Dan Savell and his wife, Abby, knew exactly what they needed to take their percussion rental business to the next level.
After opening their store in 2005, the Santa Clarita couple received countless client requests for a specialized gong set typically used by orchestras. The problem: a $14,000 price tag to purchase the instrument.
That’s when the Savells turned to a nonprofit Jewish loan agency for help. The Los Angeles-based Jewish Free Loan Association (JFLA) furnished them with a zero-interest loan to cover the purchase, putting the couple’s dreams for expansion within reach.
“Instead of having to … turn down work, it allowed me to have instant access to [the gongs] in my inventory,” Savell said. “It was this missing piece.”
In the current economy, finding the resources to start or expand a small business can be particularly challenging. That’s where several Jewish organizations can help, providing meaningful assistance to entrepreneurs, from financial aid to human resources management to self-employment career planning.
Established in 1904, JFLA helps entrepreneurs of any faith in the Los Angeles area start new businesses or expand existing ones with the help of three-year, zero-interest microloans. Typical loan amounts are about $15,000, although applicants can obtain as much as $20,000, association loan analyst Shelly Meyers said.
The money can be used to help cover myriad expenses associated with starting a new enterprise, such as advertising, equipment purchases, Web site creation and stocking up on inventory. Those helped by the program include physical therapists, lawyers, restaurant owners, yoga studios and day cares.
“It really varies,” Meyers said.
Loan applicants must submit a business plan and cash-flow projection and must have a business license. Borrowers need to have two co-signers, usually friends or family members with good credit and a steady income. The loan committee considers each applicant on a case-by-case basis, taking personal circumstances into account.
JFLA helps 50 to 60 new businesses a year through the loan program, Meyers estimated. She said demand for the loans has increased as banks tighten their lending policies in response to the country’s economic woes. Many startups simply cannot access traditional loans at all, she said.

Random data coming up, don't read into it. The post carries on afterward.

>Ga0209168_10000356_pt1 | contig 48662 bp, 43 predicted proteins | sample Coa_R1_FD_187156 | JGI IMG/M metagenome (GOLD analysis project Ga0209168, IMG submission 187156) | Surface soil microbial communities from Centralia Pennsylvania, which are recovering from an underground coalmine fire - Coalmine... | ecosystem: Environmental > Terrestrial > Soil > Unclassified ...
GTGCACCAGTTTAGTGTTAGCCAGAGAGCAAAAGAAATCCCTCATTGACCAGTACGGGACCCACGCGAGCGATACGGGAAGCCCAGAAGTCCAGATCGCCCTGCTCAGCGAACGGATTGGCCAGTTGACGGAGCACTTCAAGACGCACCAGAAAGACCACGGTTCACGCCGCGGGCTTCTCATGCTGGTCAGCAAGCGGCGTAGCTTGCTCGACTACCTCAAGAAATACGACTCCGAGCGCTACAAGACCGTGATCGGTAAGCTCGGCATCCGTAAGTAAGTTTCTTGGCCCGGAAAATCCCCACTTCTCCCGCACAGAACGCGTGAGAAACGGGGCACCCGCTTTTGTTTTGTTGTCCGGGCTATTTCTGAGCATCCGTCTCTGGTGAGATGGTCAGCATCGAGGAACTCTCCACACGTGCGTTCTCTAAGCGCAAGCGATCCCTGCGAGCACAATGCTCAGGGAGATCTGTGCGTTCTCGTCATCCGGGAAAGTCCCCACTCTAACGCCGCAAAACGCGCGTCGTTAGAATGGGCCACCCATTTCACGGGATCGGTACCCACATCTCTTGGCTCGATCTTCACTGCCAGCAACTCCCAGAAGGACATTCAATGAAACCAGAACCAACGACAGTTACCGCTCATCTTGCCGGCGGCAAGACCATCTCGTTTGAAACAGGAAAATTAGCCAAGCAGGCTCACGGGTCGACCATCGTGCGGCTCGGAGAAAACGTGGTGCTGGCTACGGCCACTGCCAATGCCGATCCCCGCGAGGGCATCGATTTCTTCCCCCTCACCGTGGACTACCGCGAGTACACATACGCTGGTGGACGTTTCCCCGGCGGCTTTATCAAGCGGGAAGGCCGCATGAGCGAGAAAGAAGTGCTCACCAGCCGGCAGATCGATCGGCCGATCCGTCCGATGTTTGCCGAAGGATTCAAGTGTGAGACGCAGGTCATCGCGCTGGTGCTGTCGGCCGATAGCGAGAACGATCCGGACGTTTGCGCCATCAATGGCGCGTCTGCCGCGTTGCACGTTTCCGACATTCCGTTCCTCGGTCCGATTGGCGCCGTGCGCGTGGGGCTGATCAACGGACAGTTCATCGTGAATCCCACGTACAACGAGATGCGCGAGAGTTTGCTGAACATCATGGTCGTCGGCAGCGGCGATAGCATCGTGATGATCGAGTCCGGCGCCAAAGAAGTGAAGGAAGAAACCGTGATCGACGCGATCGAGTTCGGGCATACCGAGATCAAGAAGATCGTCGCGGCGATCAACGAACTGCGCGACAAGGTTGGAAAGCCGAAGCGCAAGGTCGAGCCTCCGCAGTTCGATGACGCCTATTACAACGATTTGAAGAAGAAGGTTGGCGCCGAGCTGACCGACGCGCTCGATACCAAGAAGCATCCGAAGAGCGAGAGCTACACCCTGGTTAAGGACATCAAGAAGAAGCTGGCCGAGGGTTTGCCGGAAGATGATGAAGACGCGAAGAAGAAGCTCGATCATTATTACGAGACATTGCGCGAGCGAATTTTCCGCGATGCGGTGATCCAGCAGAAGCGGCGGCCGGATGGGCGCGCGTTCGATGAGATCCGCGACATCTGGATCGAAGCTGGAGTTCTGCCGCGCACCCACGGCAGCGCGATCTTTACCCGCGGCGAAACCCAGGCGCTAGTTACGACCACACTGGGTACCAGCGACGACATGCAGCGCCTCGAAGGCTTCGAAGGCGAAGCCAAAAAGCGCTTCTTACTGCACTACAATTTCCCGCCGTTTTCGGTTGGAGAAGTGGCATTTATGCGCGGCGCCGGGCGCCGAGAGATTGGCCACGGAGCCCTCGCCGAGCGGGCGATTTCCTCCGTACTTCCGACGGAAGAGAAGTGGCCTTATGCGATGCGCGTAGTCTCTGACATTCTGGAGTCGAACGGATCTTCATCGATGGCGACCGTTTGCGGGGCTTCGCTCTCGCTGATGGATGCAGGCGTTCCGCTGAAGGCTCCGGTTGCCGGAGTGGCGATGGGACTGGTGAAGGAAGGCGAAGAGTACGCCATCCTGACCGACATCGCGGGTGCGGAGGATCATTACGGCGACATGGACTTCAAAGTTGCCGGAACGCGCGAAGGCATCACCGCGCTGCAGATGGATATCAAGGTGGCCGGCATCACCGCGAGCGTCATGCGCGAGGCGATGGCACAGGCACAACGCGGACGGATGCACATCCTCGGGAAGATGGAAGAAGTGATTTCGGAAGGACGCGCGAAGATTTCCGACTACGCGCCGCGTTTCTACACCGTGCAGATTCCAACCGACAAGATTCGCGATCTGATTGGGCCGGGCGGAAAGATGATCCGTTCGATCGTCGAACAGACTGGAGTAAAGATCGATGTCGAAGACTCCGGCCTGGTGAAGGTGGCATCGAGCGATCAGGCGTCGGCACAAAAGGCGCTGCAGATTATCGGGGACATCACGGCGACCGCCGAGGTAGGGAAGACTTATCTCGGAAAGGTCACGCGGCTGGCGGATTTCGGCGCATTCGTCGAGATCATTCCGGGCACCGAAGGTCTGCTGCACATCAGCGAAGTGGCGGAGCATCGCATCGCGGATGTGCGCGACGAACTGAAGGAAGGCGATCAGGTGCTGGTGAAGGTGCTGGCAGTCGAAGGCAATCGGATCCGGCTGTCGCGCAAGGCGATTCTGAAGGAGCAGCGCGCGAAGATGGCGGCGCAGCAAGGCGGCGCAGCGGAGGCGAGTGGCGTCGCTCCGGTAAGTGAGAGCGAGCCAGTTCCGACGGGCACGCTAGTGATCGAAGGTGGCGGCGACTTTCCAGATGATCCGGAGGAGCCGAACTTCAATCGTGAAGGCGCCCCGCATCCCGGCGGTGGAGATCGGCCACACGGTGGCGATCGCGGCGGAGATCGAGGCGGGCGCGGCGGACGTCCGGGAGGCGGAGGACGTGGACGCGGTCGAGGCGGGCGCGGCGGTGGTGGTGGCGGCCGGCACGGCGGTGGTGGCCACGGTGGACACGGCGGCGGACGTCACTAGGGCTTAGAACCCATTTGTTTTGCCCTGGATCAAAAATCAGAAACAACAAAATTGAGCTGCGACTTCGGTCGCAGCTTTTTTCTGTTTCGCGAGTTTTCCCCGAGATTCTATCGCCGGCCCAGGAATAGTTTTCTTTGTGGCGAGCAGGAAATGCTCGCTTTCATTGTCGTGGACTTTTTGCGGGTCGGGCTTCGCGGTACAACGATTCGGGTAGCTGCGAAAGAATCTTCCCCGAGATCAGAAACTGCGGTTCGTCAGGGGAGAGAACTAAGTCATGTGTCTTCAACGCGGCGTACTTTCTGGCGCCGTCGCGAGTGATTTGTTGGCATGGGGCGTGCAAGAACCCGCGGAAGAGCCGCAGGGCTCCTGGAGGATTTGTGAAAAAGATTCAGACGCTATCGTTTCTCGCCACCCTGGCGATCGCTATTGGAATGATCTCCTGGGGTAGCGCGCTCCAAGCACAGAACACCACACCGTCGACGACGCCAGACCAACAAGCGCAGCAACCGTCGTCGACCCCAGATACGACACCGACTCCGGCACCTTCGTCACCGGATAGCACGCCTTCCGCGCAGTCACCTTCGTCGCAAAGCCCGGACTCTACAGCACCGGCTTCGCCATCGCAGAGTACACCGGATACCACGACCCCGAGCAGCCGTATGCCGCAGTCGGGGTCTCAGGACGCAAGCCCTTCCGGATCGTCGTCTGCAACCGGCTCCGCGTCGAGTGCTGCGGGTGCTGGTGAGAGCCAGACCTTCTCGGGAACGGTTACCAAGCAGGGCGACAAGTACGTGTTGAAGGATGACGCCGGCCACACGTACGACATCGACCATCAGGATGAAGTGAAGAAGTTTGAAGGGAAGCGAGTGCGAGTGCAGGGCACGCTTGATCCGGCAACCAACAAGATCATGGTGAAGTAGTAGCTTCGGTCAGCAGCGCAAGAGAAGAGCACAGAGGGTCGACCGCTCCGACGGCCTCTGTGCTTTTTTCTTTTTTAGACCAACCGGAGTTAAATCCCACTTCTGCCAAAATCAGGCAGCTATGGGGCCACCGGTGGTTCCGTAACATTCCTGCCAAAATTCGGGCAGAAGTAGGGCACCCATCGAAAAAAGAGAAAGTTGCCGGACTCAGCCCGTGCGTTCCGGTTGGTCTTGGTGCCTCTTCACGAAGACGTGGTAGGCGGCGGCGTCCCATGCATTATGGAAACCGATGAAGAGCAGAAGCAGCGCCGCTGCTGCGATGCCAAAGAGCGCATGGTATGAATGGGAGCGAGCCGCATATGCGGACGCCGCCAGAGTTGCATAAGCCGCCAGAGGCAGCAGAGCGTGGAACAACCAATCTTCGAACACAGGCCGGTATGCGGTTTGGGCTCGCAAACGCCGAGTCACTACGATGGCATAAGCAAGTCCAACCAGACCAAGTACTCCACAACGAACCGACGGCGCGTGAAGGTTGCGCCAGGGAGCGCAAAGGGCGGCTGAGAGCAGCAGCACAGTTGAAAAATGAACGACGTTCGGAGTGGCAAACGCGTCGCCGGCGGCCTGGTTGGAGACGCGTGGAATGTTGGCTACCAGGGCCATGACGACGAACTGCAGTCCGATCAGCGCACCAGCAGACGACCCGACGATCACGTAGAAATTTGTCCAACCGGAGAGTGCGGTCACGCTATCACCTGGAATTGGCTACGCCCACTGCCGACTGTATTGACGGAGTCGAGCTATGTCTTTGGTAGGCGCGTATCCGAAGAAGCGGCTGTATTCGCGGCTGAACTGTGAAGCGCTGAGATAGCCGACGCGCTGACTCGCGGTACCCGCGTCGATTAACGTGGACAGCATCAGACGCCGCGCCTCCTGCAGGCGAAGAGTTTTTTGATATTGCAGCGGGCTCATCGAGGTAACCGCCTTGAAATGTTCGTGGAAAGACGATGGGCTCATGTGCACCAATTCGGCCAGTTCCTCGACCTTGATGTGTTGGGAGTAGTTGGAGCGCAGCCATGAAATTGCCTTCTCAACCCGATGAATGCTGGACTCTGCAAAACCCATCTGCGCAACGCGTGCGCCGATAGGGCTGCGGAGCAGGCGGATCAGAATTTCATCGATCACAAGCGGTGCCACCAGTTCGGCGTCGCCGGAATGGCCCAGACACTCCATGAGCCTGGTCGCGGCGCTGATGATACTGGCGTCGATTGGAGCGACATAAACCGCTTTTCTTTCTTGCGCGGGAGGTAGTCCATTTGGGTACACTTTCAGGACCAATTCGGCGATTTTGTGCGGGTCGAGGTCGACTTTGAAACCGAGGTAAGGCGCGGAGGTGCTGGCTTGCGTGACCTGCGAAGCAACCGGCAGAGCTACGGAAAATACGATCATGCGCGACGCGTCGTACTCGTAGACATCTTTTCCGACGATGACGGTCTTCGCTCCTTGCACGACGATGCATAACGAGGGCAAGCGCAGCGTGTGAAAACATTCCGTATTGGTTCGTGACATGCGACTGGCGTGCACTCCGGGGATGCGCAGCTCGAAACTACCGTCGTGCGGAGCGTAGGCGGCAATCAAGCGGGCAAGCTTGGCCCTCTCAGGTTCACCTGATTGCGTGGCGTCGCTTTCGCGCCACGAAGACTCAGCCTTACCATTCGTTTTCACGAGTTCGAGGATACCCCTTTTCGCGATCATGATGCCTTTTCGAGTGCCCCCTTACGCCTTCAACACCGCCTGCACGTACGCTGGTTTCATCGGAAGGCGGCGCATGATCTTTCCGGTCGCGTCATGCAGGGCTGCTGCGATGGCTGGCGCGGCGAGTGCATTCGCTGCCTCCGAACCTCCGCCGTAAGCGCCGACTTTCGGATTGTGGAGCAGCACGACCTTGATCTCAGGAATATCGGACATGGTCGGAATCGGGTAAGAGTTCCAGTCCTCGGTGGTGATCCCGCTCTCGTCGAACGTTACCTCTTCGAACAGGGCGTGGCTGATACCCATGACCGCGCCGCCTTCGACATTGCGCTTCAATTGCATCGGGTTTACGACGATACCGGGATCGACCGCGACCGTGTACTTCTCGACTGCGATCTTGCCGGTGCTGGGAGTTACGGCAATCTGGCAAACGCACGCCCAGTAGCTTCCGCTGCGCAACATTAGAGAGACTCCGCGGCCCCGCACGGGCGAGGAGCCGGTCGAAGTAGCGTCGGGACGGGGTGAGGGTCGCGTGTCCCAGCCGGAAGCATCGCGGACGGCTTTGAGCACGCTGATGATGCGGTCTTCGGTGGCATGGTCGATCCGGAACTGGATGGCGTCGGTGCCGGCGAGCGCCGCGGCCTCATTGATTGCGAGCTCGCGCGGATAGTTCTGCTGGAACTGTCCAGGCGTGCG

“Whereas before they did have some opportunities from banks, I think it’s just become impossible for many of the small businesses,” she said. “Most of the people we see are not able to get a bank loan. It’s just a risk the banks aren’t taking these days.”
JFLA also offers emergency loans to individuals and families in crisis as well as student loans.
Jewish Vocational Service (JVS) offers a wide range of programs addressing the needs of families, job seekers, at-risk youth, refugees and people with disabilities. But when it comes to helping businesses, JVS provides human resources consulting, assistance with recruitment and training of employees, and career counseling that is open to budding entrepreneurs.
The business services section, established a year ago, offers solutions to companies on four levels: talent acquisition, employee assessment, staff development and outplacement assistance to employees affected by job loss. Fees may be charged for these services, although this is on a case-by-case basis. The section also helps companies procure state funding for training at no cost to the employer.
JVS, founded during the Great Depression, can post jobs on its employment database, screen and set up interviews for potential employees and sometimes host job fairs when employers have numerous vacancies to fill, said Chris Bravata, JVS’ business services vice president. There is no charge for this service.
“One of the biggest challenges for small businesses is finding talent. When a business has a vacancy, usually that’s a drain on internal resources in finding time to recruit, screen and interview potential employees,” Bravata explained. “We save the employer time and energy.”
People thinking about starting a business can obtain free advice from a JVS career counselor. Traditional job seekers and those seeking a career change can access this service, too.
At The Jewish Federation of Greater Los Angeles, small-business owners can apply for a one-time grant of up to $6,000 to acquire licenses or equipment to help their venture succeed.
Although the funds are not targeted exclusively at small-business owners, several such people have qualified for the assistance in the past year, said Lori Klein, Federation’s senior vice president of Caring for Jews in Need.
Applicants must be Jewish, live in the Los Angeles area and demonstrate financial need. They also are required to meet with a social worker at one of Federation’s partner organizations, which include JVS and Jewish Big Brothers Big Sisters of Los Angeles. Those applying for the funds are often people moving into self-employment for the first time, Klein said.
“I think part of what we’ve seen is that people that are being laid off from their jobs are not necessarily able to find work in the industry that they were originally trained for or educated in,” she said. “They’re trying to be creative and find other ways to have an income.”
Another grant program run by Federation offers up to $2,500 toward vocational training. Applicants may be seeking skills to pursue a new job or to start their own business.
Federation also provides emergency cash grants to people in need of immediate assistance with expenses such as rent or utility bills.